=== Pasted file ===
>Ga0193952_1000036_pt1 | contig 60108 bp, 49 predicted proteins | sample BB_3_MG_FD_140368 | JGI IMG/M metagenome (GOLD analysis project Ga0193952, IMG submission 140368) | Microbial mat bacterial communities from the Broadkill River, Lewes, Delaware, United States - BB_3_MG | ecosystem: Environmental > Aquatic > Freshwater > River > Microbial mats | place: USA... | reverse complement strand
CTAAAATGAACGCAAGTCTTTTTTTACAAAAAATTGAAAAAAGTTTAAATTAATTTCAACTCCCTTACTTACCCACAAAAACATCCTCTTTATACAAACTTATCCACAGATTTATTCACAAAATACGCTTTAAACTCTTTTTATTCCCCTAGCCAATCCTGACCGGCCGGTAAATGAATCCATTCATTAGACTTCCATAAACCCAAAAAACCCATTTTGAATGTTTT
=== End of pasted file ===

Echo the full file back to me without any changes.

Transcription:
>Ga0193952_1000036_pt1 | contig 60108 bp, 49 predicted proteins | sample BB_3_MG_FD_140368 | JGI IMG/M metagenome (GOLD analysis project Ga0193952, IMG submission 140368) | Microbial mat bacterial communities from the Broadkill River, Lewes, Delaware, United States - BB_3_MG | ecosystem: Environmental > Aquatic > Freshwater > River > Microbial mats | place: USA... | reverse complement strand
CTAAAATGAACGCAAGTCTTTTTTTACAAAAAATTGAAAAAAGTTTAAATTAATTTCAACTCCCTTACTTACCCACAAAAACATCCTCTTTATACAAACTTATCCACAGATTTATTCACAAAATACGCTTTAAACTCTTTTTATTCCCCTAGCCAATCCTGACCGGCCGGTAAATGAATCCATTCATTAGACTTCCATAAACCCAAAAAACCCATTTTGAATGTTTT